Finding an apartment in Davis is a needle-in-the-haystack quest in a city where the vacancy rate is less than 2 percent for rental properties.
But a new affordable housing complex in south Davis the city's first in five years is helping more families call Davis home.
More than 200 people will soon live in the New Harmony Mutual Housing Community at 3030 Cowell Blvd., which opened Feb. 1.
The earth-toned buildings feature solar power to help reduce energy use and utility bills, a garden and play area, a community center and works by local artists. They are also near city transit, and the Davis bike path and greenbelt.
The $19 million project came together with a mix of redevelopment money, federal home funding and tax credits.
The 69-unit complex should be fully occupied by March, said Rachel Iskow, executive director of Sacramento-based Mutual Housing California, which operates the complex.
Individuals and families who earn 30 percent to 60 percent of the area's median income of about $75,000 for a family of four qualify, said Danielle Foster, the city's Housing and Human Services superintendent.
Affordable housing has long been an issue in the city.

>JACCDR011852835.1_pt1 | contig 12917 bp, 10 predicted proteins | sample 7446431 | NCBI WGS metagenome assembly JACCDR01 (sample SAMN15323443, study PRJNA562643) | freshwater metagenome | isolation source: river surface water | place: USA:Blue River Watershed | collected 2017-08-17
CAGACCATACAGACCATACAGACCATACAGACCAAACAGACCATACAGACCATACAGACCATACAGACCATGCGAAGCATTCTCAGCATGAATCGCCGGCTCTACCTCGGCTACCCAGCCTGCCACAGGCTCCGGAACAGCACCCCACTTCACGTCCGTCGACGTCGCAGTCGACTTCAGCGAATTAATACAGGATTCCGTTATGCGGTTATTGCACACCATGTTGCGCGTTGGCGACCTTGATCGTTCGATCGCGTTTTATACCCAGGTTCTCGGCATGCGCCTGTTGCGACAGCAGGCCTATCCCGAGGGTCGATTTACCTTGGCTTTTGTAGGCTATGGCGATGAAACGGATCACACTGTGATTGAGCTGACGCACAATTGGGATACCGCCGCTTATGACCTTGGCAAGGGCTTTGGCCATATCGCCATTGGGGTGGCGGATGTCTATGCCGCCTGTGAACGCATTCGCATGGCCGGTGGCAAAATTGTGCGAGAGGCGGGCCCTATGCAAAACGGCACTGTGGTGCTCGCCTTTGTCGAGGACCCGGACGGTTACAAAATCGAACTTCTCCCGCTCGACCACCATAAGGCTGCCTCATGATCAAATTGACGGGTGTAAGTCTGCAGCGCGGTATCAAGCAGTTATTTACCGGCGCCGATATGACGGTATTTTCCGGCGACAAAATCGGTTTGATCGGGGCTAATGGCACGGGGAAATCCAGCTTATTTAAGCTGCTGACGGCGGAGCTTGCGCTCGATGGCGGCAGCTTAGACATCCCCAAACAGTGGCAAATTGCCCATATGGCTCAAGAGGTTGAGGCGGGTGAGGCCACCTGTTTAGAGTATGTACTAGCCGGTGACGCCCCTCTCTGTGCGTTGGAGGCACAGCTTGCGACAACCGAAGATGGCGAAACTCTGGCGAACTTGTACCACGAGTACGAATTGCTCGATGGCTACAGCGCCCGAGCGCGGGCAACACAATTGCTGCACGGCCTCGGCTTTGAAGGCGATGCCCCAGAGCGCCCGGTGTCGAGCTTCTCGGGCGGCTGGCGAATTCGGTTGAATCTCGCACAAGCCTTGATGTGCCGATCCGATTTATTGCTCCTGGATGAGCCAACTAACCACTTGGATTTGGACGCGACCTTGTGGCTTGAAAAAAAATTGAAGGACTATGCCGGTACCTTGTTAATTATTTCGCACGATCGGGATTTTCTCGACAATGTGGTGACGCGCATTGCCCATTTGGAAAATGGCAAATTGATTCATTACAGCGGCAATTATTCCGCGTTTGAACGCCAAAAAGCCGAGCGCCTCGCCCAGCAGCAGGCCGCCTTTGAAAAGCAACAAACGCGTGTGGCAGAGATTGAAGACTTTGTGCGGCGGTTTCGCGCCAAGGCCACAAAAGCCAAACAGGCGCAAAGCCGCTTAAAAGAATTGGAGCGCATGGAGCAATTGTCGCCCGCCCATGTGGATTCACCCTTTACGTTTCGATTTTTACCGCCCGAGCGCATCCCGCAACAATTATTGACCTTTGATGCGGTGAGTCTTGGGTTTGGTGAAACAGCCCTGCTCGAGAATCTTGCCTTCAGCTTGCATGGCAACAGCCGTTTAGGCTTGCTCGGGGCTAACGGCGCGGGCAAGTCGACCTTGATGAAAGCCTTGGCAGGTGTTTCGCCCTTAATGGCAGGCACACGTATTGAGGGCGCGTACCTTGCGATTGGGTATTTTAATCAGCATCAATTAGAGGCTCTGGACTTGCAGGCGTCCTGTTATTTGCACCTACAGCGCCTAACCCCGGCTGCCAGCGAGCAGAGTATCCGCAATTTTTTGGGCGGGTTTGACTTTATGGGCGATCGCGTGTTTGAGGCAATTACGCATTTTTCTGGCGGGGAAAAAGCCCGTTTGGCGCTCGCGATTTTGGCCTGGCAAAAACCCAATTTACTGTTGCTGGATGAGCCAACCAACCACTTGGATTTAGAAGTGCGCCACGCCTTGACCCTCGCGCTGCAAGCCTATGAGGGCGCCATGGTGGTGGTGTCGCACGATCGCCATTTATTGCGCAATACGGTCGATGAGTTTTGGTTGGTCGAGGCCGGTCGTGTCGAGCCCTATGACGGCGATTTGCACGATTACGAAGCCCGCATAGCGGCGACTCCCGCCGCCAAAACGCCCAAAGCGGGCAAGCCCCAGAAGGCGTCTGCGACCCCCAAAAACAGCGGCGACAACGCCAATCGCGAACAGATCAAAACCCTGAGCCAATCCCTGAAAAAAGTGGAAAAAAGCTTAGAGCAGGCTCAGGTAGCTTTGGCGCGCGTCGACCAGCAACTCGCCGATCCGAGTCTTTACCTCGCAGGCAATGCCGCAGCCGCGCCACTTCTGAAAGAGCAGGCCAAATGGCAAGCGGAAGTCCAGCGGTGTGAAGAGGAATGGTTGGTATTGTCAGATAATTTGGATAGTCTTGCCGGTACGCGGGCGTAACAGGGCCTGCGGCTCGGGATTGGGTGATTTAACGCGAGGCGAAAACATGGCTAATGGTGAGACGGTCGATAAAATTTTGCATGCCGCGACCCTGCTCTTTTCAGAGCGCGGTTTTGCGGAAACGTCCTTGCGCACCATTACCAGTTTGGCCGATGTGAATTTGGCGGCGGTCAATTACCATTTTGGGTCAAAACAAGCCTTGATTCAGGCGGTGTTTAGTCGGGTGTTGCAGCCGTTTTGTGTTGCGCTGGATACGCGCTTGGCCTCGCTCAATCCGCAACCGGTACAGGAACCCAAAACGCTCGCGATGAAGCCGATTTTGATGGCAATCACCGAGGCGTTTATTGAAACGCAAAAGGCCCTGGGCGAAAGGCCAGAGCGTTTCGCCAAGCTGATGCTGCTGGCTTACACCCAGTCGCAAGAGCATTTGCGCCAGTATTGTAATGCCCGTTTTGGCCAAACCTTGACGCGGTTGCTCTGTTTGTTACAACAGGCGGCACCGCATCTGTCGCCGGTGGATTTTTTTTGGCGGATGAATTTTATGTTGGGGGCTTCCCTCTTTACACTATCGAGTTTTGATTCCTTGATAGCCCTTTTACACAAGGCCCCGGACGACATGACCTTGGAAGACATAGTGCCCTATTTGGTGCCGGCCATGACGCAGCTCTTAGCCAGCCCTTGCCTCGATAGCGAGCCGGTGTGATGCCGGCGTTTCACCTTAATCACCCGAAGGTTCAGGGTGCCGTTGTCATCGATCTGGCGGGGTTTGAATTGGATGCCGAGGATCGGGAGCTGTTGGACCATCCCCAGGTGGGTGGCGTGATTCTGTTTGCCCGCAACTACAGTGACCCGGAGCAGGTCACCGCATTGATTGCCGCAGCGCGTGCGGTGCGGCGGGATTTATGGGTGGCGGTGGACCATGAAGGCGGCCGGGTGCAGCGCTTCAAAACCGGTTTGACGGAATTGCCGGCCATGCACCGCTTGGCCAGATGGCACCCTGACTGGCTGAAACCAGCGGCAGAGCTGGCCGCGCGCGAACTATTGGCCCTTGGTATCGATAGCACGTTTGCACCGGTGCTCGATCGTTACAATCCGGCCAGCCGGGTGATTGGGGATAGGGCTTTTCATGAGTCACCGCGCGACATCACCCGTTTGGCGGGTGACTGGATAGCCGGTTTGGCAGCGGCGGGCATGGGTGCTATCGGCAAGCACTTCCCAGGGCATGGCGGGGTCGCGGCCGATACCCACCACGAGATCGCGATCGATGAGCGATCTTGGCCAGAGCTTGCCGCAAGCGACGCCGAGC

The average monthly rent for an unfurnished one-bedroom apartment in Davis is $998, Foster said. A two-bedroom place goes for more than $1,300 a month. Tenants pay nearly $1,900 on average for a three-bedroom apartment.
Davis appears to recognize the need. A city ordinance requires that 25 percent of all for-sale properties and 35 percent of all rental properties are designated affordable housing.
"Housing prices the way they are in Davis, we have to search for ways to provide affordable housing," said City Councilman Dan Wolk.
Rents at the new complex range from $480 for a one-bedroom to $1,166 for a three-bedroom apartment.
On Wednesday, the movers carried mattresses into the apartment of Mattie Henry and her 15-year-old great-niece and adoptive daughter DorMatte, who moved from the Houston area to Davis.
"It's so nice and quiet," Henry said. "Everybody has been so helpful especially when they see me in my wheelchair."
Learning that her apartment like all in New Harmony is adaptable for people with physical disabilities was a relief for Henry, 70.
Doors are wider, shelves lower, the bath easily accessible. Other units are fully accessible. Four others accommodate the visual and hearing impaired.
For DorMatte, it's the chance to have what all teenagers want.
"I have my own room," she said with a bright smile, busy over the kitchen sink. "It's, like, mine. Nobody else's."